Senate debates

Thursday, 12 November 2020


Health Insurance Amendment (Administration) Bill 2020; Second Reading

1:20 pm

Photo of Carol BrownCarol Brown (Tasmania, Australian Labor Party, Shadow Assistant Minister for Infrastructure and Regional Tourism) Share this | | Hansard source

I rise to speak on the Health Insurance Amendment (Administration) Bill 2020. This bill makes minor amendments to the Health Insurance Act 1973 to improve administrative processes under Medicare. The bill's main provision is to remove an annual requirement to remake the Medicare Benefits Schedule. Passage of the Legislation Act 2003 made this process redundant because up-to-date versions of all legislative instruments are now published on the Federal Register of Legislation. The government assures us that these minor changes will not impact Medicare patients or providers and they relate solely to government processes, so this bill is uncontroversial and Labor will be supporting it.

But this bill does nothing about the bigger problem in Medicare, which is the record out-of-pocket costs. The government's own data shows what Australians already know—that the cost of seeing a doctor has never been higher than under Mr Scott Morrison. The average out-of-pocket fee to see a GP is now $39, up $10, or more than a third, under this government. When the government proposed a $7 GP tax in the 2014 budget, GPs and their patients rightly revolted, but after Labor blocked that increase the government imposed the Medicare freeze. As Treasurer, Mr Scott Morrison personally extended the freeze by two years. Even though the freeze has now ended, it continues to hurt Australians because it has shifted more of the cost of seeing a GP onto patients. The government has now more than achieved its policy intent. It wanted a $7 GP tax and it has presided over a $10 increase. The increase is even worse for visits to specialists. The average specialist out-of-pocket fee is now $88, up a staggering $30, or more than half, under this government. Of course, these are only averages; many patients are forced to pay much more.

These costs have real impacts, particularly at a time when millions of Australians have lost jobs or income. Even before the Morrison recession, 564,000 Australians a year were forced to delay or avoid seeing a GP because they couldn't afford it. Another 579,000 Australians were forced to skip seeing a specialist. The government's own Australian Institute of Health and Welfare estimates that, all told, 1.3 million Australians a year are forced to skip Medicare services. Of course, that burden doesn't fall equally; it hurts some people much more than others. To take one example, people in south-eastern New South Wales in the electorates of Gilmore and Eden-Monaro are twice as likely to skip care as people in northern Sydney. So Labor will support this bill, but we urge the government to admit and address the bigger problems in Medicare, particularly out-of-pocket costs.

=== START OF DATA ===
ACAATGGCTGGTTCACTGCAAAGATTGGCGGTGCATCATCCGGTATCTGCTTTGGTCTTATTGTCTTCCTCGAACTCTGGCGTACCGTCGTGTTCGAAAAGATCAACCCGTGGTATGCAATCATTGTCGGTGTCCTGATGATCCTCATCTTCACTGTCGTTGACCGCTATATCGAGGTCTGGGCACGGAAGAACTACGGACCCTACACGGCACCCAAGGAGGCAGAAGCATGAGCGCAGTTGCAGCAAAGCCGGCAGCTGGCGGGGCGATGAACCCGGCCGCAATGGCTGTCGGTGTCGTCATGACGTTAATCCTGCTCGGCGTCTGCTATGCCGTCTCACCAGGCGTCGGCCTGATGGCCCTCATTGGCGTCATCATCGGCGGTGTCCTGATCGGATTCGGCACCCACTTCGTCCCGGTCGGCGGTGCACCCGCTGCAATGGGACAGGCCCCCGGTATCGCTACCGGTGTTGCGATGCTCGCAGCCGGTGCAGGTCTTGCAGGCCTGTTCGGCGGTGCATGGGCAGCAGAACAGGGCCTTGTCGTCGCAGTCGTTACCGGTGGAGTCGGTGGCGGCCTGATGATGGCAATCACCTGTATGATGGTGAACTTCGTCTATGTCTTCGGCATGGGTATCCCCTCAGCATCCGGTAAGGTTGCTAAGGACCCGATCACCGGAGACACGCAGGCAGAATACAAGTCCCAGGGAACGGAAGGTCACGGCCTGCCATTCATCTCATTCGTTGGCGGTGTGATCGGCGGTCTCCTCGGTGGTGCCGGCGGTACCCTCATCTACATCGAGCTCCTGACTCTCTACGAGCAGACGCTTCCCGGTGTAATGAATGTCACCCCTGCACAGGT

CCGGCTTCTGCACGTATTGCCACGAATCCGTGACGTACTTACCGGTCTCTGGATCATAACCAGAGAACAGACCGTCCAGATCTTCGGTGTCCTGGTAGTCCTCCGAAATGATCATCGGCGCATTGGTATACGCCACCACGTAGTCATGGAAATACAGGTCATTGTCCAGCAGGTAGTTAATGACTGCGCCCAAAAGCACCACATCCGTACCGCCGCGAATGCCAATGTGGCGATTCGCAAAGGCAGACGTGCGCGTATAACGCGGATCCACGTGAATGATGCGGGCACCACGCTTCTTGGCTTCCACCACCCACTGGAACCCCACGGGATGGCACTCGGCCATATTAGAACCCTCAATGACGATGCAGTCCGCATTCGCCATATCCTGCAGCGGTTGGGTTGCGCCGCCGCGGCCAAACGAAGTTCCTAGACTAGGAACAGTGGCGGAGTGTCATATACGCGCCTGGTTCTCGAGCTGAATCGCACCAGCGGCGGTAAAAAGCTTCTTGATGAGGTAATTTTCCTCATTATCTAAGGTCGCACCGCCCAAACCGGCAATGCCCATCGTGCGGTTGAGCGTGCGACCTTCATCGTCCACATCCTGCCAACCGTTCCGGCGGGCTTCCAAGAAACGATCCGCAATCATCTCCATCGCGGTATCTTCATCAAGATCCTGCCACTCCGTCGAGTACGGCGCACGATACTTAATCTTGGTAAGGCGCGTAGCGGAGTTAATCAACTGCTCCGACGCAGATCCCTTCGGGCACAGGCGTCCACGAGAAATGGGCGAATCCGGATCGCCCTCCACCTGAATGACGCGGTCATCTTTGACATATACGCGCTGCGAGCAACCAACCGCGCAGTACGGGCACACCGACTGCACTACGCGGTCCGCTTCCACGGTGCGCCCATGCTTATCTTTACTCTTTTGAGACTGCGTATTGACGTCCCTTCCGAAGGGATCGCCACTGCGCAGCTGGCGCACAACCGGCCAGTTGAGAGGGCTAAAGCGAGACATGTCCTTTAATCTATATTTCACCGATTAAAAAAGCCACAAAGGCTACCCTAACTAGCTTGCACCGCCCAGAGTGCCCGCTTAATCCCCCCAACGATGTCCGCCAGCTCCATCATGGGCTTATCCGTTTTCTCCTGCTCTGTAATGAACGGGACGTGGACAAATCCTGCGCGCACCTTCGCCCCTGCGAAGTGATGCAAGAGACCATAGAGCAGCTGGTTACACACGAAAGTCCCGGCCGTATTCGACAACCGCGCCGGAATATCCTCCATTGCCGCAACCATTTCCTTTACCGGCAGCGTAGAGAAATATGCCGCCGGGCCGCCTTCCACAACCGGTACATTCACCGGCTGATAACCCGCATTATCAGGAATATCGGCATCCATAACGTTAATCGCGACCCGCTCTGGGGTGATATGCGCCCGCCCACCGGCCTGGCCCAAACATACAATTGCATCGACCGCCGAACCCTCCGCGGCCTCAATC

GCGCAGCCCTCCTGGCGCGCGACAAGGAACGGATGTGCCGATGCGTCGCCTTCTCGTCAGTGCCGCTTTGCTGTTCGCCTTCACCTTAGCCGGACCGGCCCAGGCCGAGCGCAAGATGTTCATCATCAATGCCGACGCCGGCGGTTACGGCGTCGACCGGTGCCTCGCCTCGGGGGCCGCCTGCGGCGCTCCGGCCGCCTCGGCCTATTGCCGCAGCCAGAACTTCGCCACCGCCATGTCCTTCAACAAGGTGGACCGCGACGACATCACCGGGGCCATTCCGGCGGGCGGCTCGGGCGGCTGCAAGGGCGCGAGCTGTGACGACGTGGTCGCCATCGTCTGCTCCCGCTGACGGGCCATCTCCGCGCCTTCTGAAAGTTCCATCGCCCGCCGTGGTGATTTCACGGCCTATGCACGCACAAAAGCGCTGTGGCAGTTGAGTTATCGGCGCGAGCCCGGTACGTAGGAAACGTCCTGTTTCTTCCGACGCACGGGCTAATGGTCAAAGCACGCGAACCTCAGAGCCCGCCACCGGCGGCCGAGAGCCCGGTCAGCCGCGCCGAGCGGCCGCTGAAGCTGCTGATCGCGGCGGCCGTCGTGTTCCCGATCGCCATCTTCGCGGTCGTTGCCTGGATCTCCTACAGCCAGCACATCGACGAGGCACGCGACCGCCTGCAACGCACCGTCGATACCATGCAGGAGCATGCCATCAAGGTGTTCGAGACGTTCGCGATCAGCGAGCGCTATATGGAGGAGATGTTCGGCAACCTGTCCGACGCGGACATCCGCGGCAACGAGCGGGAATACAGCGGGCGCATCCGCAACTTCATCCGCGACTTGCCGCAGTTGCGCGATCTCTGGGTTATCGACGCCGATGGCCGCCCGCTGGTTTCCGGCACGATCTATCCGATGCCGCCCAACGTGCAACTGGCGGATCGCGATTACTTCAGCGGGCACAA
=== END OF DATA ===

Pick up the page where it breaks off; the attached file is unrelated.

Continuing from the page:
1:23 pm

Photo of Zed SeseljaZed Seselja (ACT, Liberal Party, Assistant Minister for Finance, Charities and Electoral Matters) Share this | | Hansard source

This bill amends the Health Insurance Act 1973 to make minor changes to Australian government administrative processes relating to Medicare. These changes do not affect the existing arrangements for patients or health professionals. The bill removes the annual sunset period for the regulations which prescribe the table of medical, diagnostic imaging and pathology services covered by the MBS. This removes the requirement for the Medicare regulations to be remade each year so patients can continue to be eligible to receive benefits through Medicare. This change will reduce unnecessary administrative work and mitigate the risk that an error made during the remake process could affect patient entitlements to benefits under Medicare.

The bill also removes a number of provisions in the Health Insurance Act which are no longer required as they do not reflect current administrative practices. This includes removing references to the establishment and operation of the inactive Medicare Benefits Advisory Committee, removing calculations relating to Medicare benefits which are no longer used and removing references to historical requirements for optometrists, to reflect modern administrative arrangements. I thank senators and commend the bill to the Senate.

Question agreed to.

Bill read a second time.